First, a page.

Jamie Snell, from Merrigum in the Goulburn Valley region of Victoria, received the Nuffield scholarship supported by Gardiner Dairy Foundation in 2006.
Lifetime of dairyfarming sparks curiosity
Jamie and his wife Anne both have a lifetime background in dairying, and sharefarmed in Gippsland for ten years prior to moving to the Goulburn Valley, where they now own and operate a 129ha irrigated dairy enterprise. They milk 260 AI bred commercial Holsteins, with a split calving of 80% spring and 20% autumn.
They initially started with management inputs, before moving to ownership of some plant and equipment, then herd ownership and ultimately farm ownership in 1996.
A focus on family farm succession
During Jamies Nuffield scholarship year, he studied business structures and efficiencies of the family farm, along with opportunities for new entrants and succession of the family business. As a father of four, succession planning was something that Jamie had put thought into already, hence his interests in the crossover between good business decisions and farming family negotiations. His final report, entitled Success and Succession in the Family Farm Business analysed approaches to succession planning in the family farm business from a global perspective. He also investigated issues that impact agriculture, attracting young people to the industry, the policy and politics of irrigation and approaches to managing productivity and efficiency gains.
Jamie travelled with the Global Focus Tour through the Philippines, China, America, Canada, Ireland and France. He visited farming families across the globe at all stages of their succession planning from those implementing to those at a standstill because the cheque book still being held by the 82 year old. Obviously there is no one size fits all method for succession planning, however the insights that Jamie took home teach a number of valuable lessons.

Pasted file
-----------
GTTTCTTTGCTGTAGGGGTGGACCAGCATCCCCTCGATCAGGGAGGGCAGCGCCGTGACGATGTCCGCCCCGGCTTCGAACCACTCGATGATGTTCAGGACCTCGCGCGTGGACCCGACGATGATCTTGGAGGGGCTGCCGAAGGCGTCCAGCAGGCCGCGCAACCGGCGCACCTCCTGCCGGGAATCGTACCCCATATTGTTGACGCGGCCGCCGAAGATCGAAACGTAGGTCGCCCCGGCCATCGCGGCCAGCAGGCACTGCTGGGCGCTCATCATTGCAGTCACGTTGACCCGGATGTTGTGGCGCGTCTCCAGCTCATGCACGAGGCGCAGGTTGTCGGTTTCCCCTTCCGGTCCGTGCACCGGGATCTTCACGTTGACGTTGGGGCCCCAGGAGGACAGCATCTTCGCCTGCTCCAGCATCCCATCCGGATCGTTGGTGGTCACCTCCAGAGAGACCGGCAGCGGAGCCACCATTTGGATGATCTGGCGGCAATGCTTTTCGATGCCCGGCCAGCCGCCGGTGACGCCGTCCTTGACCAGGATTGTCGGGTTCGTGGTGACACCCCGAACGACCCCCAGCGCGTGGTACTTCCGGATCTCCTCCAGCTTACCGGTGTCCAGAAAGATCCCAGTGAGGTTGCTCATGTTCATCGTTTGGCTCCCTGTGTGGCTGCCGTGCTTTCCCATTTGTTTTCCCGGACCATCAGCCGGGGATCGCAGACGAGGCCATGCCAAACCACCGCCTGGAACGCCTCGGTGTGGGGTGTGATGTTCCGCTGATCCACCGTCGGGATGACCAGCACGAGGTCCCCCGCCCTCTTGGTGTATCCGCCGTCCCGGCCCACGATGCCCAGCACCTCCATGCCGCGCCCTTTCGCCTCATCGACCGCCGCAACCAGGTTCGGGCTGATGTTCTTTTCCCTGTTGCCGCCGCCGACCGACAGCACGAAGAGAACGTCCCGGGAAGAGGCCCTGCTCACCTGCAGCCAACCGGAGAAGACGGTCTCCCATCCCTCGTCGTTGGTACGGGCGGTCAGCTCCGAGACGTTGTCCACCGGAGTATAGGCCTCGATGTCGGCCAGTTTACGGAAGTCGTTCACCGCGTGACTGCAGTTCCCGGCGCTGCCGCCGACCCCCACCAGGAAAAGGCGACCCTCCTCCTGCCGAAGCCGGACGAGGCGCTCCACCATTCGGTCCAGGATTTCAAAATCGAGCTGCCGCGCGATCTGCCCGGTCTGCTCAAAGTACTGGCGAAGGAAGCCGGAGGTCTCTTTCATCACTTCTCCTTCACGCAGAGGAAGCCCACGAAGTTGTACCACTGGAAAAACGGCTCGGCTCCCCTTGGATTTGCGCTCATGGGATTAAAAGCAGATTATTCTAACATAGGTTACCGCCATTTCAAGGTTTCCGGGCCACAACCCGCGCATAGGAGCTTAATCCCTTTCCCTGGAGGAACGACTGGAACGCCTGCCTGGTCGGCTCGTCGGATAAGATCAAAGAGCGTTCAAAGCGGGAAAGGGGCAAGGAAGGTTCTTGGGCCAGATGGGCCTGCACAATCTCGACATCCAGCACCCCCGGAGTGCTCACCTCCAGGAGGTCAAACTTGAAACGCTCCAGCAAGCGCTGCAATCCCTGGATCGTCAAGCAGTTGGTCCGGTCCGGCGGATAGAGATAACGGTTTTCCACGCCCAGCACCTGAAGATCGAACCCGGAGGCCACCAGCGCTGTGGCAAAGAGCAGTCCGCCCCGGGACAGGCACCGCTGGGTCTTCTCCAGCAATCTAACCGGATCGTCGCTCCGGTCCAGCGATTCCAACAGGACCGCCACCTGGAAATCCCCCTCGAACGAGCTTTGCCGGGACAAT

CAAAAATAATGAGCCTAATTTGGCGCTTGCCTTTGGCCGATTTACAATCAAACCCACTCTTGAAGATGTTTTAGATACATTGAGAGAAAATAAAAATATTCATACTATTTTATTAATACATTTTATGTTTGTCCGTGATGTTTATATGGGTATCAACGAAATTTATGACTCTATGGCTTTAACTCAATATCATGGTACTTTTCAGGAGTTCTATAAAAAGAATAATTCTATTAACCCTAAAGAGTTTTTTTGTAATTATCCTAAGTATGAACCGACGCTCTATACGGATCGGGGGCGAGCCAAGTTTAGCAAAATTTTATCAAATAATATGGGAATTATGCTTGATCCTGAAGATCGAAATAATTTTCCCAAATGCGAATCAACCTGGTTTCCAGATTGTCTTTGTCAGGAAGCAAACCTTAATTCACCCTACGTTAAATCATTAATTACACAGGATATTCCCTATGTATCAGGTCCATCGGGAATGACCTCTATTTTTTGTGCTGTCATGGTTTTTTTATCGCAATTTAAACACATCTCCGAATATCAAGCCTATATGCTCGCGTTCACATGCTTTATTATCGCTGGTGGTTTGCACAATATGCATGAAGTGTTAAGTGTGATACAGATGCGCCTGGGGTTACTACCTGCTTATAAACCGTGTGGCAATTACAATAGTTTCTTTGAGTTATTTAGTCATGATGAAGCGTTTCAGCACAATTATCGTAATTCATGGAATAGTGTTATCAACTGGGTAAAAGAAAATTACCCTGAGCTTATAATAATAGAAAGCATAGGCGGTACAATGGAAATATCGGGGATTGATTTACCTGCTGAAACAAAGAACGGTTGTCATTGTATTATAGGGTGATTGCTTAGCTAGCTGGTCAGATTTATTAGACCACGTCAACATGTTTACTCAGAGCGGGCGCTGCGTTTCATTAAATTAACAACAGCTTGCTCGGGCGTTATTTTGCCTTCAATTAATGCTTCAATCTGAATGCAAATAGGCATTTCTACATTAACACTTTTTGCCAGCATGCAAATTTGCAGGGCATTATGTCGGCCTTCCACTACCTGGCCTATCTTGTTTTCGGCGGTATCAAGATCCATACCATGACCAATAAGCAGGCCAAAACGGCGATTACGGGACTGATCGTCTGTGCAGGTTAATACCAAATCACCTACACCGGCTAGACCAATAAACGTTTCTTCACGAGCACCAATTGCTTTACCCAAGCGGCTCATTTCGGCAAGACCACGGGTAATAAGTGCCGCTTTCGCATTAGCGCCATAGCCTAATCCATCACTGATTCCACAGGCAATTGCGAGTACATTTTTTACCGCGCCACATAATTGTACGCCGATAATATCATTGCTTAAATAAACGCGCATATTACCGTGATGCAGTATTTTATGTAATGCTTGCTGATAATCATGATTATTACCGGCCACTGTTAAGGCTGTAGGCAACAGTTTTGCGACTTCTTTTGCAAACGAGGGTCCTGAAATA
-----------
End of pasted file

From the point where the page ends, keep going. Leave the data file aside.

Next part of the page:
Nuffield Scholars are active industry participants
Since participating in the Nuffield program, Jamie acquired more land to grow the family business and continues to be involved in industry issues at local, state, national and international level. He played a leadership role in the industry initiated response to the 2002-03 drought and served as Chairman of the Australian Dairy Conference organising committee during 2008/9.
As with all Nuffield Scholars, the experience had a great effect on Jamie.
”For me, the Nuffield experience is hard to quantify. Many doors opened throughout the world. The chance to meet with industry leaders from many aspects of agriculture, as well as farmers, industry professionals, politicians is priceless. You gain a perspective of how globalised we are, and a respect for the circumstances our contemporaries conduct their businesss in. Above all, it will be the friendships that you make with other scholars, that will stay with you a lifetime.”